If you have arrived at this article, then the chances are that congratulations are due because it means that you have been proposed to, so... congratulations!
Agreeing to commit to a partner for the rest of your life is a huge life moment, and traditionally, it comes with a stunning piece of fine jewelry in the form of a diamond engagement ring that will have been purchased by your new fiancé from a jeweler.
Many people prefer to keep their proposal plans a secret, and as a result, ring size and ring fit can sometimes cause an issue after the fact. If your significant other has not been able to do as much homework and research on your ring finger as they would have liked to, it might be the case that it isn’t quite the correct size.
There’s no need to worry. There’s an amazing number of engagement rings that are not the right finger size when first purchased. One of the most common services provided by a professional jeweler after the retailing of jewelry is resizing engagement rings and wedding bands.
The perfect engagement ring deserves the perfect fit, so do not hesitate to take your new ring to the jewelry store where it was purchased if you need any adjustments to be made.
This is arguably the most precious piece of metal you will ever own, so it is worth the effort to make sure that the ring’s band is customized to your measurements. Some stores will offer free resizing in the price and others will cover the ring with a warranty. Whether or not you need a bigger size or a smaller size, you should never be anxious about enquiring.
Here are some of the main considerations of engagement ring resizing to bear in mind when deciding whether or not you need yours adjusting.
What Type Of Rings Can Be Resized?
For a wedding ring or engagement ring to be resized, it has to be made from a precious metal that a jeweler can easily work with - i.e. sterling silver, yellow gold, white gold, and platinum. There needs to be enough room on the ring for the resizing to be done.
Rose gold rings are not usually able to be resized because the gold can crack during the process and when sizing upwards, it is difficult to find a perfect match because rose gold is an alloy.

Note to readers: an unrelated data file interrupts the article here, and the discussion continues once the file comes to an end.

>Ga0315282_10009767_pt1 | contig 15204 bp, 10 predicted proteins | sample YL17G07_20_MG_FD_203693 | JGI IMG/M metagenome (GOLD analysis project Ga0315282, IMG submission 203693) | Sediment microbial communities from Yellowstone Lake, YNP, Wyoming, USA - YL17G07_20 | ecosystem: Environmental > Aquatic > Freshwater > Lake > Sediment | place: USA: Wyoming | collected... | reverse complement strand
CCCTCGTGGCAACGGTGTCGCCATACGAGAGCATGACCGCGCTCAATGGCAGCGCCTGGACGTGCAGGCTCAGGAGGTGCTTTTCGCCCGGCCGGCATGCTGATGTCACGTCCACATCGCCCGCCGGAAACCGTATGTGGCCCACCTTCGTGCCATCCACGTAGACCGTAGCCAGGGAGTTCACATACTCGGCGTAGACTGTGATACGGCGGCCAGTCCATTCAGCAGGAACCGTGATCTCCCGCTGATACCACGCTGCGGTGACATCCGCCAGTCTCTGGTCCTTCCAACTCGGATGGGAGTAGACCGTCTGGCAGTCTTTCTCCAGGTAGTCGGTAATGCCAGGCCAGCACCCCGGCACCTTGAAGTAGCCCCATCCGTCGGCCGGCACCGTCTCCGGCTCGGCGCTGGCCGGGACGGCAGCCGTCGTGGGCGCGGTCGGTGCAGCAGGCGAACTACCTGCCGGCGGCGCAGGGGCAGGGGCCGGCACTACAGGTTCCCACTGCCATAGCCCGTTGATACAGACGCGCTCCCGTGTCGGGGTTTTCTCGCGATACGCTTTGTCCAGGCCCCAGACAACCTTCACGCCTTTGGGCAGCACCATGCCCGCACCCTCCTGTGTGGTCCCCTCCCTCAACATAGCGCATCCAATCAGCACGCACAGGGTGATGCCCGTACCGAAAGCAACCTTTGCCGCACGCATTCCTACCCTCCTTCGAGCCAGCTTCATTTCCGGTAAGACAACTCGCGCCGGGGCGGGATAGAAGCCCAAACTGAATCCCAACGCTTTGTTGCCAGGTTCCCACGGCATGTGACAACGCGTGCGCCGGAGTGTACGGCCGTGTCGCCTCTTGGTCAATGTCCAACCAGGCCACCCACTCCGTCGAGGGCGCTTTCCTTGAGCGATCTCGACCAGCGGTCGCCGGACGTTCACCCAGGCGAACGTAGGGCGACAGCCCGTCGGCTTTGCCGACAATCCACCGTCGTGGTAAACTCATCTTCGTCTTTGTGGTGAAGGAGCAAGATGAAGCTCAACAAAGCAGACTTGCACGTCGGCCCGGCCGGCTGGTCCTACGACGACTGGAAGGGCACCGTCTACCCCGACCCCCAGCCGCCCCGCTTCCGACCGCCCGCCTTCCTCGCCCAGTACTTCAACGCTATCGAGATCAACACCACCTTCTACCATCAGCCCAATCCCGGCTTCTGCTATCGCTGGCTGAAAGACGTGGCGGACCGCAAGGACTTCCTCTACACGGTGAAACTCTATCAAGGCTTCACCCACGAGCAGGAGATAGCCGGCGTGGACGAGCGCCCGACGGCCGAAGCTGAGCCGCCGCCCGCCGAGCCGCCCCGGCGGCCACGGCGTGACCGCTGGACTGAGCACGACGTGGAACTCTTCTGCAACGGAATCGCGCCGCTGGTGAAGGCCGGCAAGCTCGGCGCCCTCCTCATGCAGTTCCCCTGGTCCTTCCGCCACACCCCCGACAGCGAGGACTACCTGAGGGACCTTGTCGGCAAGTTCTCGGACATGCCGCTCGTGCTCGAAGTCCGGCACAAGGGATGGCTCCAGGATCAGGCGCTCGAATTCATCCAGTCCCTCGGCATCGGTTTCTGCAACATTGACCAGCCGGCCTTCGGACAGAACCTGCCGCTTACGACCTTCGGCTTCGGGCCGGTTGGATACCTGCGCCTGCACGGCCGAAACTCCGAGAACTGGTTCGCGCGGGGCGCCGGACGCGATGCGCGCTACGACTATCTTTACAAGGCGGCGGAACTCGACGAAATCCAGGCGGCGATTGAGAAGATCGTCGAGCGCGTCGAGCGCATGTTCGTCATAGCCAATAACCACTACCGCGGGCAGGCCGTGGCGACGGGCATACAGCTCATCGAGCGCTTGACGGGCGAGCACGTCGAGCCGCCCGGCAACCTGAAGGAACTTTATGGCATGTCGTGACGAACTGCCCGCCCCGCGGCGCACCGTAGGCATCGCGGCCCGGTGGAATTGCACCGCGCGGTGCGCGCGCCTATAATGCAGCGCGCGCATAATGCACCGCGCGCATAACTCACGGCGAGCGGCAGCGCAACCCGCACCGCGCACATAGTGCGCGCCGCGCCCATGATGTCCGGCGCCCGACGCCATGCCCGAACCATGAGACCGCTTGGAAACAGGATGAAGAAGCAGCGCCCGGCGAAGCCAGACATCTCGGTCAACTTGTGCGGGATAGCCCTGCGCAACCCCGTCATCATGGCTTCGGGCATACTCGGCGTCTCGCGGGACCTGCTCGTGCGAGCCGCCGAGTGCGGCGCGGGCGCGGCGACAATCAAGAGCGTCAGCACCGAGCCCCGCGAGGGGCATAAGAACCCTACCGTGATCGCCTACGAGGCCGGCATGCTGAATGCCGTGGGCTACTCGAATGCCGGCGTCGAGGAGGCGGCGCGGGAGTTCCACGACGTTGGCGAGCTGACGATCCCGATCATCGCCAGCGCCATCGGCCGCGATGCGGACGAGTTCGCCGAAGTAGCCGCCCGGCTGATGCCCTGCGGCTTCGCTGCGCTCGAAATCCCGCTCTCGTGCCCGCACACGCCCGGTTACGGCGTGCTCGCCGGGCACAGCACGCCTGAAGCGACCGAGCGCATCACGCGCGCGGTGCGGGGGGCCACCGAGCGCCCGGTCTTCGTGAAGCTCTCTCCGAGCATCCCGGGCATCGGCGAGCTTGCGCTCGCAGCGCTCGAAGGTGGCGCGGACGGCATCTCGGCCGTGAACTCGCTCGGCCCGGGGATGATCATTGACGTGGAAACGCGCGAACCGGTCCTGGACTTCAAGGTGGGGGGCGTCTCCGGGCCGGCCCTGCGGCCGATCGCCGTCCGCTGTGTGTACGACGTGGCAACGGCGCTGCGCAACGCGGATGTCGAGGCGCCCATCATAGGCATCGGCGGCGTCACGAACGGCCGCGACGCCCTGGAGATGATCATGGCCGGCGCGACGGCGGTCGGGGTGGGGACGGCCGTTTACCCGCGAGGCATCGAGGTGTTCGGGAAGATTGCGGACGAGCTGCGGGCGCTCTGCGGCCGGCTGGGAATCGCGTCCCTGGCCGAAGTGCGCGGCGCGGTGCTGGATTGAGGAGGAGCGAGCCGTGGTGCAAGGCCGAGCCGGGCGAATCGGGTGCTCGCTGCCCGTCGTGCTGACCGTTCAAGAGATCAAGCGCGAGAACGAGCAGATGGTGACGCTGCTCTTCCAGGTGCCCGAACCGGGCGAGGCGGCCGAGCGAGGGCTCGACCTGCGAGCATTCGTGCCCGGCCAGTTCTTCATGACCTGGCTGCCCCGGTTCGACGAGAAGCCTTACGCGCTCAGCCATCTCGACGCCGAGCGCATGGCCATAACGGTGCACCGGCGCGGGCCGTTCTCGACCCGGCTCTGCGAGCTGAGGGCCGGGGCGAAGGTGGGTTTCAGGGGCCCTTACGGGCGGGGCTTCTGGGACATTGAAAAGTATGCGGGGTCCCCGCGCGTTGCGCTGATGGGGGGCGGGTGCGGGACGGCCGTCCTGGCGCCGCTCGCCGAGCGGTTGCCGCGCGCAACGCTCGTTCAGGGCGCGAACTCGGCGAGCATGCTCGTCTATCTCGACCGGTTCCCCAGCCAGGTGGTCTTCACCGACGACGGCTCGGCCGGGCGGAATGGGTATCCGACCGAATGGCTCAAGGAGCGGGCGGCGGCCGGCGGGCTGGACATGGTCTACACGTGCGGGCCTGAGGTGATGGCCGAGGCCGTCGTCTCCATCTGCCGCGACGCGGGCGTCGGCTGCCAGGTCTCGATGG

Most styles of silver and gold rings can be resized except if your ring is a full eternity band or is a style where tension is the mechanism for holding the center stone in place. Any ring style that has stones set in it all the way around has no bare metal for the jeweler to work with. Resizing a tension set ring can alter the tensile strength, causing a misalignment in the central gemstone.
If you have an intricate or unusual style of ring, your jeweler will advise if it can be resized or not.
There are some materials used in modern rings that cannot be resized. For the metals, tungsten cannot be resized because it is too hard to work with and some jewelers avoid resizing things like rhodium and titanium because they can also be more difficult to handle and work with. Other materials include plated metals, ceramic, wood, and copper.
If your ring is unable to be resized, then a good tip is to wear another ring that can help you to keep the loose band in place. Other than that, the only other option, if your engagement ring is just too large, is to take it to a jeweler to remake it in the correct size.
How Should A Ring Fit?
Your engagement ring and wedding band should fit snuggly but comfortably on the finger. It should be able to slide easily up and down but should also have to be pulled slightly over the knuckle to remove it. If the ring feels uncomfortably tight it needs to be made larger and if it keeps slipping or twisting around without any resistance, it needs to be made smaller.